My first thought was to round up a group of competent translators and be their agent. The translators would be the star, the product, and would be identified by name. I wouldn't hide their names, and I would tell them about the companies that I was working with on their behalf. In fact, I would make sure they knew this.

Part of the job would be customer acquisition: for instance, as you’ve mentioned here, visiting trade shows—wherever the customers are. The agent's compensation could be a percentage of the gross sales, or a flat amount per month, whatever: as long as the translator feels that the agent is doing something useful.

Now, to be honest, I'm sure somebody has thought of this before. Also, if I started such an agency, I would probably not deal with 75% of the translators I know. There are many unknowns and I'm not sure whether I'm cut out for it. And most of all, at this time I'm a well-paid employee in an engineering firm, with some upside potential. It's nice to have paid benefits.

But if something happened to that job and if I was thrust back into the language business full-time, I would certainly think about doing this.

Any thoughts?

Will This Float?


Dear Float,

No, you’re not the first: the late Derry Cook-Radmore, former head of translation at the European Space Agency, mused about just such a niche in debates at the translators’ watering hole Flefo in the early days of the internet. Like you, he envisaged specialists representing a stable of expert translators, as a theatrical agent might.

[Speaking of business models, another participant countered with a proposed futures market for top translators’ hours: he offered to sell contracts representing chunks of a named specialist’s time at a point in the future, which could be traded on his (presumably online) marketplace until the contract matured. We’d want to read the fine print on that one.]

But to return to the “exclusive agent” option: to our knowledge, this has never really taken off. Perhaps it’s because many agencies don’t seem too sure themselves about the value they add, or have failed to communicate it to their clients. For them, identifying a subcontractor to an end client would be foolish if not suicidal: “the end client would go straight to the horse’s mouth, [bypassing us],” says one.

Other agencies insist that their input goes well beyond matching job to talent; they provide essential quality assurance—something that even top-tier translators can benefit from, but can react negatively to. (You said diva?)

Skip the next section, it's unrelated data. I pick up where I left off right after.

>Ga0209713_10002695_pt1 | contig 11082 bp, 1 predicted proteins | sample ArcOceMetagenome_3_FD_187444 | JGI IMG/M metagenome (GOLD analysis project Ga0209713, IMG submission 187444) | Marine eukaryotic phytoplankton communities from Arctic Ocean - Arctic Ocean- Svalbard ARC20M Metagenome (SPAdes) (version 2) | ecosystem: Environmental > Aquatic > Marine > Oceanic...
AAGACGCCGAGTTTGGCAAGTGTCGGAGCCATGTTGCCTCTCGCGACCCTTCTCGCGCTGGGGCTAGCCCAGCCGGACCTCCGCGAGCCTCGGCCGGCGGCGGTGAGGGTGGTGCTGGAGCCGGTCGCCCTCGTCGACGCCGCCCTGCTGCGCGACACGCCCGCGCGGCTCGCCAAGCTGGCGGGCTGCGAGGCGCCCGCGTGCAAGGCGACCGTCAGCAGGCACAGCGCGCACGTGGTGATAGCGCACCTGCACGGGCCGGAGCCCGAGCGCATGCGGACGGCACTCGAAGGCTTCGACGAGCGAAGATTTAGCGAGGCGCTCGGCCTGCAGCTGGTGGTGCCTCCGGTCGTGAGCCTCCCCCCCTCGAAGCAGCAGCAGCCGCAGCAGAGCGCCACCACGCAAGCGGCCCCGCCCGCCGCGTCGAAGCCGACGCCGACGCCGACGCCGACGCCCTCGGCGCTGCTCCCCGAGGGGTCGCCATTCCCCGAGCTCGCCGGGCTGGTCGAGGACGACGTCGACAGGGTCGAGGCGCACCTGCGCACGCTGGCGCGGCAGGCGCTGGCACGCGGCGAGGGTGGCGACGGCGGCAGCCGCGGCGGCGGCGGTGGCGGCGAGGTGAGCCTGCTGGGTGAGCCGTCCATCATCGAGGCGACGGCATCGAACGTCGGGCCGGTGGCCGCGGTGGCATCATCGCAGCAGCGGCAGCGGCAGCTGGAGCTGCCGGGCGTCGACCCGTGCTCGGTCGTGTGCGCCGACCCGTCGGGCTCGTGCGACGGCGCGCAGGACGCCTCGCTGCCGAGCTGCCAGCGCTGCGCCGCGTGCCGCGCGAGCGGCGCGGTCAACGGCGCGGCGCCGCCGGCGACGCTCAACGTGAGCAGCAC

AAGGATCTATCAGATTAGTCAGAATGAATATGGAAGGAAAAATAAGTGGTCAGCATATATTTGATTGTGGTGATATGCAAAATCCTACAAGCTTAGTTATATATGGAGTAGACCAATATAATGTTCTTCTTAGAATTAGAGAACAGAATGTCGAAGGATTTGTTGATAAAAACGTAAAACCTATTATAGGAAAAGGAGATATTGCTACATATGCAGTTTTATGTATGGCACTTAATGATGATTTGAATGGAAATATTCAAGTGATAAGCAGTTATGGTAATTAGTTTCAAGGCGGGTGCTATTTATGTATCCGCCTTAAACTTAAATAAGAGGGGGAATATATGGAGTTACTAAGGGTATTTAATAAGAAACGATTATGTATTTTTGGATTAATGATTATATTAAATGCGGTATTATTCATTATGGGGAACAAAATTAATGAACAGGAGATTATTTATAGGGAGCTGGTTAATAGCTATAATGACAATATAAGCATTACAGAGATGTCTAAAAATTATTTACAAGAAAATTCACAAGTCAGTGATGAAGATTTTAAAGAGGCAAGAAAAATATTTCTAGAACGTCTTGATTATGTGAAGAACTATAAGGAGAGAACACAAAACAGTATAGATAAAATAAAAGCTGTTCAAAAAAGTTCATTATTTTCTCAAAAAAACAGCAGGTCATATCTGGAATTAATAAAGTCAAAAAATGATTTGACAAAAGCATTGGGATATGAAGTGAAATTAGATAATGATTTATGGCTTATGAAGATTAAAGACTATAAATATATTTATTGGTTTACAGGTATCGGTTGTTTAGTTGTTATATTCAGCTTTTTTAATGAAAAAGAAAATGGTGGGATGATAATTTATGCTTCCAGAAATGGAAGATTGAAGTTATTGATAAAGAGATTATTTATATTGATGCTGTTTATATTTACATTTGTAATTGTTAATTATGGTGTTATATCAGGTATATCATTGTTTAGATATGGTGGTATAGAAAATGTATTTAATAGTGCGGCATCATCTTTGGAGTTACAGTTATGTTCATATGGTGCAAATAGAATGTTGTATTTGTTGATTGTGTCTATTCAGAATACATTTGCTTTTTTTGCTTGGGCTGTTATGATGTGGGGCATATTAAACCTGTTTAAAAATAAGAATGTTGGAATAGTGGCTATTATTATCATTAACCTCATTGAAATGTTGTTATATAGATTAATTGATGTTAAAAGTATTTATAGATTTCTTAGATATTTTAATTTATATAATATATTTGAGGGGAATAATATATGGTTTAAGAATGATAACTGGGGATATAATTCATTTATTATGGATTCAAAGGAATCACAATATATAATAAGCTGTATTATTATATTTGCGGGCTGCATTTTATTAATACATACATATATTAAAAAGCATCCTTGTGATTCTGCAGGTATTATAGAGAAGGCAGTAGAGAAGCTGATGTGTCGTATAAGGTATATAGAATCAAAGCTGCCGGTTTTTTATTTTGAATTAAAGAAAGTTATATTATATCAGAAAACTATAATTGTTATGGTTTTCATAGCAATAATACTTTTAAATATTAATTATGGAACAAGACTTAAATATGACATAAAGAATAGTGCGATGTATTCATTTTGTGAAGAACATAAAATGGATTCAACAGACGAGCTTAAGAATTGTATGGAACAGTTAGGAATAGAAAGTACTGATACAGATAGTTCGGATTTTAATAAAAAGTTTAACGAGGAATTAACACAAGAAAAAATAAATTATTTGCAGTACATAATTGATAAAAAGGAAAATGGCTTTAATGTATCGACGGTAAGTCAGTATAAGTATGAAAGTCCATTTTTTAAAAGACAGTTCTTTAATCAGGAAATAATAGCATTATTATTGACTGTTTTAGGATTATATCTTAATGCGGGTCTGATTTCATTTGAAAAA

But we think the real obstacle lies elsewhere: the top translators you might want to represent are often selling their own services quite nicely already, thank you. To sign them, you’d need to offer a plus—say, negotiating services that would double their price. Or possibly premium professional services like secretarial assistance, tax advice, IT backup, manicures, massage and personal trainers. Could get pricey and would definitely get complicated—go back and watch Jerry Maguire again.

We’d love to hear differently, but for now don’t see this one catching on any time soon.



Dear Fire Ant & Worker Bee,

I’ve followed your advice on raising prices and now face a dilemma. My rates currently range from €0.12 to €0.28 a word, but that is all within the same company: I work for different subsidiaries and departments. I worry about the different teams finding out that my prices are so different; the high-priced ones will think I have been cheating them. How can I sort this out while keeping everybody happy, including me?

Caught in a Web


Dear Caught,

Well, if the client wakes up, the low-priced teams will be jubilant, right? But their accountants could then work on your insecurity (yes, it’s shining through) to bargain you down.

Here’s the problem: you followed only half of our advice. Having announced higher rates to new buyers and won their business, you neglected stage two—ratcheting up prices for the clients at the low end of your spread or culling them.

Do this now. If you feel nervous, try the good cop/bad cop approach. Phone and set the tone by mentioning a successful project you worked on with them; tell them how much you enjoyed it. Then say that your accountant has been on your back again, reminding you that your prices with them are far lower than those you charge your other clients. On reflection, she’s right (you can heave a sigh at this point), so you’ll be raising their price on September 1. You hope they’ll stay on board and look forward to working with them after the summer break.

In the meantime, you might try switching all the departments at your client company over to hourly rates. This gives you an opportunity to point out that certain texts are faster to translate—when they are written particularly well, for example, or concern straightforward information or arguments—while others are much slower. Phrase it like that to remind your clients that they, too, have a role to play in preparing their text prior to translation.